A Quick Guide to Using UTM Coordinates
Standing at the center of the marker shown on the map below, a GPS unit set to display position in UTM/UPS format, would report a location of:
Let's look at where the various parts of the UTM position come from on the map.
The map has grid lines spaced every kilometer or 1000 meters. The grid is labeled with UTM coordinate values. The vertical grid lines determine East-West position and the horizontal grid lines determine North-South position.
Look along the bottom edge of the map at the labels for the vertical grid lines.
The label, , reads "seven hundred and six thousand meters East." The label, , is an abbreviation for, The two grid lines are 1000 meters apart. The horizontal grid lines are labeled in a similar manner.
The 10S is the Grid Zone Designation you are in. The Grid Zone is necessary to make the coordinates unique over the entire globe.
The top set of numbers, 706832, represent a measurement of East-West position, within the Grid Zone, in meters. It's called an Easting. Using a map with a 1000m grid, the first digits are come from the label for the grid line to the west of the position. The last 3 digits are the distance in meters measured from the western grid line.
The bottom set of numbers, 4344683, represent a measurement of North-South position, within the Grid Zone, in meters. It's called a Northing. Using a map with a 1000m grid, the first digits are come from the label for the grid line to the south of the position. The last 3 digits are the distance in meters measured from the southern grid line.
Using various tools to plot and measure UTM positions on a map
Using a grid style tool to plot/measure a UTM position with 100m precision
Using a slot style tool to plot/measure a UTM position with 10m precision
Using a corner ruler roamer style tool to plot/measure a UTM position with 10m precision
Using a mini corner style tool to plot/measure a UTM position with 10m precision
Using a map ruler to plot/measure a UTM position with 10m precision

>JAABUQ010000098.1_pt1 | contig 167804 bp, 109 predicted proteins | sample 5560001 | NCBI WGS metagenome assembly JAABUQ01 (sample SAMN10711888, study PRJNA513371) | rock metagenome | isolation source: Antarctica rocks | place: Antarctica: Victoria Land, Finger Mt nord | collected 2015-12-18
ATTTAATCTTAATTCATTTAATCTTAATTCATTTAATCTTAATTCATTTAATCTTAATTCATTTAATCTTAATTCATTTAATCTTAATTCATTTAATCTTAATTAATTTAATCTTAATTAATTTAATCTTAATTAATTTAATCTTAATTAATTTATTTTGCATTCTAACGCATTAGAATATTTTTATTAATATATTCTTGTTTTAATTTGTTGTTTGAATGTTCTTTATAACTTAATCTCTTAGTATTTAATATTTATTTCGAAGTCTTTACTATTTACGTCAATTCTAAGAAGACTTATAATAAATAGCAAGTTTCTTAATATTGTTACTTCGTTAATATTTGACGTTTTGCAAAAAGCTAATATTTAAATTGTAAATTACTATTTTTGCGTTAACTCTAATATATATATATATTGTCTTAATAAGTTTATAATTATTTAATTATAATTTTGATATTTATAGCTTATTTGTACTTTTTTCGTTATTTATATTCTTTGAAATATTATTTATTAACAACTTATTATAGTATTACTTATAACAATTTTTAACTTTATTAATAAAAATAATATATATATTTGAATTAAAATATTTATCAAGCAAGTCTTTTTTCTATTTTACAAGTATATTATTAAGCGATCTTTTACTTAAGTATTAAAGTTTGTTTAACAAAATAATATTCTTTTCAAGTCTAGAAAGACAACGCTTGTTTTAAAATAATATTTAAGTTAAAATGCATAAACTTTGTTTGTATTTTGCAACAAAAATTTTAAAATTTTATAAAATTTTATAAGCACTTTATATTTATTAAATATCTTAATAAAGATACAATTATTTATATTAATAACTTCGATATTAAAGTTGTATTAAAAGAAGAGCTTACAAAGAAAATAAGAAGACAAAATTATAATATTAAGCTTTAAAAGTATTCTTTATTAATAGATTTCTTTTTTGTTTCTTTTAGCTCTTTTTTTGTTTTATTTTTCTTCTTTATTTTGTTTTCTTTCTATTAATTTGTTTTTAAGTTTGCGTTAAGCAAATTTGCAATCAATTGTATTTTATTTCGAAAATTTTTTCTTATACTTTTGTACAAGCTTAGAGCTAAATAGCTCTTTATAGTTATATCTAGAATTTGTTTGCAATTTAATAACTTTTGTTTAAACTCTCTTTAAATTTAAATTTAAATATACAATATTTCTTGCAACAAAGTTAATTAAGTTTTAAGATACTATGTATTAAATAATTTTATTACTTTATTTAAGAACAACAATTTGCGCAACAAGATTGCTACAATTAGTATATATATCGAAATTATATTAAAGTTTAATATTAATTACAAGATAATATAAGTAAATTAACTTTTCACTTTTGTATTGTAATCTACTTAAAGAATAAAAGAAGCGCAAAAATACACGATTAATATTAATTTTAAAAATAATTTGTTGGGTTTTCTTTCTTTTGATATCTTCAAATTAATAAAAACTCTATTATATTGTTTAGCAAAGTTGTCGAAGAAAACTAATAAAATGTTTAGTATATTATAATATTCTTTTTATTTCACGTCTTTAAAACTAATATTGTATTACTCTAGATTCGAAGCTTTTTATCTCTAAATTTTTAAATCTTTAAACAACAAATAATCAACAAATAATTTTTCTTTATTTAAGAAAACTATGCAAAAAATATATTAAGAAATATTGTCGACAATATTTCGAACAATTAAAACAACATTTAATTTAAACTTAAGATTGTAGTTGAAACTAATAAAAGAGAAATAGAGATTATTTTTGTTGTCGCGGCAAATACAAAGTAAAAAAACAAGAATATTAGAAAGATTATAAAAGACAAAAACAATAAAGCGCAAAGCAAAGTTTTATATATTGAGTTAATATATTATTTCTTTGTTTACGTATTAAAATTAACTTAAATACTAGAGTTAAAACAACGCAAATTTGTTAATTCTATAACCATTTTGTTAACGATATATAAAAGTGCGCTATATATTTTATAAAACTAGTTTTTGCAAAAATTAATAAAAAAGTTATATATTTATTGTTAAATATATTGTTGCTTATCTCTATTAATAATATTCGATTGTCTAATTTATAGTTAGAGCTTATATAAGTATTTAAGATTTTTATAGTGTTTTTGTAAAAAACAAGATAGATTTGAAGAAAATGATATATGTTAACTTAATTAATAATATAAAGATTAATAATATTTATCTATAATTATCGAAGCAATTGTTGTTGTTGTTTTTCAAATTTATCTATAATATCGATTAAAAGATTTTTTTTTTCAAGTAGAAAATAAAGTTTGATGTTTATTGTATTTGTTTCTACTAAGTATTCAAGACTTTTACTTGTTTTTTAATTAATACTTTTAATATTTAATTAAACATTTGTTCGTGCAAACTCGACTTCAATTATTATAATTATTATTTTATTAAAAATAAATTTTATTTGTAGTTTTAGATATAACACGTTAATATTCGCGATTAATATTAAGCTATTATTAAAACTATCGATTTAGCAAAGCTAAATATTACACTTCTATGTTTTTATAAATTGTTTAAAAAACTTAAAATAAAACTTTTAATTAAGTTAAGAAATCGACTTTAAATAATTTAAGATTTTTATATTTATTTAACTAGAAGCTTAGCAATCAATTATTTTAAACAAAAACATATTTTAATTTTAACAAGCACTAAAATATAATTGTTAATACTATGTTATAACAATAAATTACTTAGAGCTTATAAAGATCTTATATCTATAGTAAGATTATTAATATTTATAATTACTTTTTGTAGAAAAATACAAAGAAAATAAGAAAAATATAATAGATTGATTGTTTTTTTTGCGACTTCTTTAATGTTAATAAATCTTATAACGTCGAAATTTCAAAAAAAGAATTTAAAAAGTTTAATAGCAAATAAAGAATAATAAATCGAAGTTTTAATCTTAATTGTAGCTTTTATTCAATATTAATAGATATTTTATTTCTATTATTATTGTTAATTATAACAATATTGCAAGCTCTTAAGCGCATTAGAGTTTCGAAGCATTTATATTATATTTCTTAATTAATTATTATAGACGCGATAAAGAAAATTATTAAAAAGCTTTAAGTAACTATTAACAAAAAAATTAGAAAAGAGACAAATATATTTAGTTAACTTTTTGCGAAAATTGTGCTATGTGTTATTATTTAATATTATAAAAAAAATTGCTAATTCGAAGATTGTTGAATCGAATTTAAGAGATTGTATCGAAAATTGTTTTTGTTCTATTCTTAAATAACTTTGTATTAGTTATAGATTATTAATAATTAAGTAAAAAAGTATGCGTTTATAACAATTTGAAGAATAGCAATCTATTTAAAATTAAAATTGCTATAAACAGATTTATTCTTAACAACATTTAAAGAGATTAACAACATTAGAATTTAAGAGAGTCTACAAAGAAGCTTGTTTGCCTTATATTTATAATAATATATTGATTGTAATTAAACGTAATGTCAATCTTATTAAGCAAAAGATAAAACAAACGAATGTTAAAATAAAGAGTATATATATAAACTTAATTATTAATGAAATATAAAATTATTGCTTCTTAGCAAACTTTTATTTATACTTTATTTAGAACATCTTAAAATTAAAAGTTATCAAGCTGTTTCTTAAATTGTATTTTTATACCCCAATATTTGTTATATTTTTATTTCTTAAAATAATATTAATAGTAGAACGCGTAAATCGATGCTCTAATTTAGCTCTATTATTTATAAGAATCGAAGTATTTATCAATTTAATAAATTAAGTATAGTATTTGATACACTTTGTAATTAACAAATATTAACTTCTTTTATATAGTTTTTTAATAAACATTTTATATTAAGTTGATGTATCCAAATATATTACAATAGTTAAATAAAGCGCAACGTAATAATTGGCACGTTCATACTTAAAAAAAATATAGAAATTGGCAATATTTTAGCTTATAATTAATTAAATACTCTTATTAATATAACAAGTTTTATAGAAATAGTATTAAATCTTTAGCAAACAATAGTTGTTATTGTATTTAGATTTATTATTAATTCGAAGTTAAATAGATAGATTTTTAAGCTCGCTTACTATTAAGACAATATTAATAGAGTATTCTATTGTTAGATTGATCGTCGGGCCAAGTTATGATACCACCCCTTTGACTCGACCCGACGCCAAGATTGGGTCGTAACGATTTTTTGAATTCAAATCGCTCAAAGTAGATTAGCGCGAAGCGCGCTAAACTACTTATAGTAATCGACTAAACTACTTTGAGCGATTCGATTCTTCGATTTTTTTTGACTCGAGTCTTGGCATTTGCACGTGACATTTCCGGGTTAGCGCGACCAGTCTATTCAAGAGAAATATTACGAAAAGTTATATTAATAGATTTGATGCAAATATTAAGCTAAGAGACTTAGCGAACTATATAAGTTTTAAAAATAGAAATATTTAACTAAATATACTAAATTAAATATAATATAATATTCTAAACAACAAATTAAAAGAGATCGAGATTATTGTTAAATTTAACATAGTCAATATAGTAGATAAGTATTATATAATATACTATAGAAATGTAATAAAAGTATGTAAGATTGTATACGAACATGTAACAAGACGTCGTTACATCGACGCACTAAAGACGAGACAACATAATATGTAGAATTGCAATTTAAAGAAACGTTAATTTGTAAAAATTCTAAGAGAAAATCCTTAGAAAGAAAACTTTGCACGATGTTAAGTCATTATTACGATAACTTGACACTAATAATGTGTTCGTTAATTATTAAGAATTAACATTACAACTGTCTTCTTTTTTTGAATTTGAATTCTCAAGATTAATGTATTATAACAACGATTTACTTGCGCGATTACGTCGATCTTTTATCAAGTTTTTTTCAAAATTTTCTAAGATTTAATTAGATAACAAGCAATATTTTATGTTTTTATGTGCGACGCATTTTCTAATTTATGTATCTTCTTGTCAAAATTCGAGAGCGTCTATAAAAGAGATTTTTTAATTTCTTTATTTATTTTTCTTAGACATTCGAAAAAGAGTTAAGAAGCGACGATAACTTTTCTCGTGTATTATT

The precision of the Easting and Northing measurements
A UTM coordinate's Easting and Northing are both distance measurements made in meters. But this leaves us with a dilemma when we have not measured with one meter precision. What to do with the unknown digits. Let's look at the Easting of a point that is 146m east of the western grid line. T hat would, in our example above, give it an Easting of 706146m E. But on a large scale map, no tool will be able to measure to the nearest meter. At best you'll get 10 meters, and if you're eyeballing it you'll be good to get 100m accuracy. But we still have to write all the digits down to the meter. The convention is to fill in the unknown/unmeasured digits with zeros, and to avoid any rounding up. So our easting becomes 706140m E or 706100m E. The trouble is we don't know if the location we are measuring was located with great accuracy at 706100m E, or if we just did a 100m rough measurement and the location could have an easting between 706100m E and 706199m E. One possible solution is to write the Easting an Northing in kilometers, using as many digits after the decimal point as we have measurement accuracy. For more on this idea check out our page on kUTM Coordinates.
For improved clarity, write the measurement units with the Easting and Northing
In the world of map coordinates, there are a lot of different coordinate formats. If you just run a bunch of digits together with no spacing or units, you run the risk of having someone else misunderstand what coordinate format you are using. In the case of UTM, I suggest writing "m E" for "meters East" after the Easting, and "m N" for "meters North" after the Northing. When communicating a coordinate by voice, say the words "meters East" after the Easting and "meters North" after the Northing.
There are several documented cases where a string of digits was passed, usually by voice, to someone else who misinterpreted the coordinate format. In one case this led to the rescue helicopter being sent 30 miles away from the actual incident.